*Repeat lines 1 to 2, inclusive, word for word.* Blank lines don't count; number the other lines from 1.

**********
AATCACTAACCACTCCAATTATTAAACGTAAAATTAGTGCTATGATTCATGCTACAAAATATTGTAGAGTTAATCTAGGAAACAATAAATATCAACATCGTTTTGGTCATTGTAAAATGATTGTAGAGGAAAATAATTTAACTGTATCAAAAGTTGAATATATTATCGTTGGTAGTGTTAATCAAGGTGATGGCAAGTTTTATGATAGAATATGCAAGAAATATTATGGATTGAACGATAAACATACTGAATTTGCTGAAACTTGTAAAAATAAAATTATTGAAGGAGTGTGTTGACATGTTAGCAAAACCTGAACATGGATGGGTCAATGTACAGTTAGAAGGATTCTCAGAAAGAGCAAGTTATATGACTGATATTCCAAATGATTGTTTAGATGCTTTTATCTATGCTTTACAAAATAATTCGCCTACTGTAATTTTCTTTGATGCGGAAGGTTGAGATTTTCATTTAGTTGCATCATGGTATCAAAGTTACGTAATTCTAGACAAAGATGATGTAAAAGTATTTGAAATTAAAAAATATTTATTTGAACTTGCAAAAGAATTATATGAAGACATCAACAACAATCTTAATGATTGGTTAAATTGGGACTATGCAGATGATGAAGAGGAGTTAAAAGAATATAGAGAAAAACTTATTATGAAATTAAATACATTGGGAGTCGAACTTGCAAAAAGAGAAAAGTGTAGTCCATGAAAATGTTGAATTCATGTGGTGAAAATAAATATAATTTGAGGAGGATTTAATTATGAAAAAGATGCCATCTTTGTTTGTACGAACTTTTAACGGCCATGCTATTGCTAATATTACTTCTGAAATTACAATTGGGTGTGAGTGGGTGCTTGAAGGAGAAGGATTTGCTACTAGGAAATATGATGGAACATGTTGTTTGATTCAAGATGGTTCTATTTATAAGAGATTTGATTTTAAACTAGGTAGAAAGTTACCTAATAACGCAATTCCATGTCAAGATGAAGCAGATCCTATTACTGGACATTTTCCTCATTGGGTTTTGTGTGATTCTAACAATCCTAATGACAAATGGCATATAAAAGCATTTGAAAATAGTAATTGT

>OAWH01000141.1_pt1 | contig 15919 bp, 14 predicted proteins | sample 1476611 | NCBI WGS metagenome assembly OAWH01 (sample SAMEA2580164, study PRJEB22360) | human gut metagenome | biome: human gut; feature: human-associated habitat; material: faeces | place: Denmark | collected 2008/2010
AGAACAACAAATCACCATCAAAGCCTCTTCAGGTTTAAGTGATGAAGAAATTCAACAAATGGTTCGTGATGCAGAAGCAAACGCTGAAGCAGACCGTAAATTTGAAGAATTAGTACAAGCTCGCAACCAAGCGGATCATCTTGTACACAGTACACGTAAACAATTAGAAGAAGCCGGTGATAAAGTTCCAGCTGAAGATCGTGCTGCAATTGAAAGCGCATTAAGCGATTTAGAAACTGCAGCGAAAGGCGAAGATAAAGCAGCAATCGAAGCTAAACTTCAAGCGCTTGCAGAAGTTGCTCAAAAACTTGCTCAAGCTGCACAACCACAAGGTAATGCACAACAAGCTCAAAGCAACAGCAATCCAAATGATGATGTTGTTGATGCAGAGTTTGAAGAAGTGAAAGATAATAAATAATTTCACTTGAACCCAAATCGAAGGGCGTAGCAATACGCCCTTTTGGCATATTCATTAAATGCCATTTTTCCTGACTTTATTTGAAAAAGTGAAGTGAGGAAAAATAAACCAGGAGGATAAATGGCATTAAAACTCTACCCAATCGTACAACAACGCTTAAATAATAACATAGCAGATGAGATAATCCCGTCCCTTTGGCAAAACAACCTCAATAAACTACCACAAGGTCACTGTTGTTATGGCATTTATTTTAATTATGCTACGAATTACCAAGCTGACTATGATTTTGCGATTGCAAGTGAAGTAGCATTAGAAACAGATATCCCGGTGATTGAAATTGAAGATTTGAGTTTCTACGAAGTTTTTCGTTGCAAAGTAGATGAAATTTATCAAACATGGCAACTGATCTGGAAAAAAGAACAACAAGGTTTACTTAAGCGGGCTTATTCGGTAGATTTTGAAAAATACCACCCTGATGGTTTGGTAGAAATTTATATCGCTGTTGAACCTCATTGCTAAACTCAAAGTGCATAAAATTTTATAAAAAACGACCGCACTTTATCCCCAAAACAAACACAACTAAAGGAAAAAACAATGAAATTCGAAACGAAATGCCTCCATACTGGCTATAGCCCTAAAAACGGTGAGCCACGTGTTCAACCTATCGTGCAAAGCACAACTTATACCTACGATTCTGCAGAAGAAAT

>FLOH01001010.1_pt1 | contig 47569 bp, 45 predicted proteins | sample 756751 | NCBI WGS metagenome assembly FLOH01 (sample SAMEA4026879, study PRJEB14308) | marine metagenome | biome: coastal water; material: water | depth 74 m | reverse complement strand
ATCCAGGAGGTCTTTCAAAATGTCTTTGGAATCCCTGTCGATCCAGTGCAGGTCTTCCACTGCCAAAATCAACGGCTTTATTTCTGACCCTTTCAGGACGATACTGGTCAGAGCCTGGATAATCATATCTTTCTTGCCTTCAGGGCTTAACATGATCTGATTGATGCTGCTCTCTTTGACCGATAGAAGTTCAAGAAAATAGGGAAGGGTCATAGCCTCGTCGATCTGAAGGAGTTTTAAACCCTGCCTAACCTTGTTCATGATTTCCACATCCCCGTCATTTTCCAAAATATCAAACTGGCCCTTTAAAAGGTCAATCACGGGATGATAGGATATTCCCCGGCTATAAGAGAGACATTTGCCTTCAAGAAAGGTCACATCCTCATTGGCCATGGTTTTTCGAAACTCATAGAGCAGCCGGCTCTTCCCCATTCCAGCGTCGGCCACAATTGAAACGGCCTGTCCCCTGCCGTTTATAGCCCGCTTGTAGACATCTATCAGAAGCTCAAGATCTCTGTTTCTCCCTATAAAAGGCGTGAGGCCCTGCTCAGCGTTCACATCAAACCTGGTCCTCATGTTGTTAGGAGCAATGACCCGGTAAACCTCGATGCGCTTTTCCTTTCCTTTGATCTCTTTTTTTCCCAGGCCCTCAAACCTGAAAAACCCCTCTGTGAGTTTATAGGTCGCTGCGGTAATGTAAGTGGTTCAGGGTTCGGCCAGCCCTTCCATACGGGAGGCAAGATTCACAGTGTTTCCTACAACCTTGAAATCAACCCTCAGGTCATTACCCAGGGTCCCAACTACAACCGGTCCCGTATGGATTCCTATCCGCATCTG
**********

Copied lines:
AATCACTAACCACTCCAATTATTAAACGTAAAATTAGTGCTATGATTCATGCTACAAAATATTGTAGAGTTAATCTAGGAAACAATAAATATCAACATCGTTTTGGTCATTGTAAAATGATTGTAGAGGAAAATAATTTAACTGTATCAAAAGTTGAATATATTATCGTTGGTAGTGTTAATCAAGGTGATGGCAAGTTTTATGATAGAATATGCAAGAAATATTATGGATTGAACGATAAACATACTGAATTTGCTGAAACTTGTAAAAATAAAATTATTGAAGGAGTGTGTTGACATGTTAGCAAAACCTGAACATGGATGGGTCAATGTACAGTTAGAAGGATTCTCAGAAAGAGCAAGTTATATGACTGATATTCCAAATGATTGTTTAGATGCTTTTATCTATGCTTTACAAAATAATTCGCCTACTGTAATTTTCTTTGATGCGGAAGGTTGAGATTTTCATTTAGTTGCATCATGGTATCAAAGTTACGTAATTCTAGACAAAGATGATGTAAAAGTATTTGAAATTAAAAAATATTTATTTGAACTTGCAAAAGAATTATATGAAGACATCAACAACAATCTTAATGATTGGTTAAATTGGGACTATGCAGATGATGAAGAGGAGTTAAAAGAATATAGAGAAAAACTTATTATGAAATTAAATACATTGGGAGTCGAACTTGCAAAAAGAGAAAAGTGTAGTCCATGAAAATGTTGAATTCATGTGGTGAAAATAAATATAATTTGAGGAGGATTTAATTATGAAAAAGATGCCATCTTTGTTTGTACGAACTTTTAACGGCCATGCTATTGCTAATATTACTTCTGAAATTACAATTGGGTGTGAGTGGGTGCTTGAAGGAGAAGGATTTGCTACTAGGAAATATGATGGAACATGTTGTTTGATTCAAGATGGTTCTATTTATAAGAGATTTGATTTTAAACTAGGTAGAAAGTTACCTAATAACGCAATTCCATGTCAAGATGAAGCAGATCCTATTACTGGACATTTTCCTCATTGGGTTTTGTGTGATTCTAACAATCCTAATGACAAATGGCATATAAAAGCATTTGAAAATAGTAATTGT

>OAWH01000141.1_pt1 | contig 15919 bp, 14 predicted proteins | sample 1476611 | NCBI WGS metagenome assembly OAWH01 (sample SAMEA2580164, study PRJEB22360) | human gut metagenome | biome: human gut; feature: human-associated habitat; material: faeces | place: Denmark | collected 2008/2010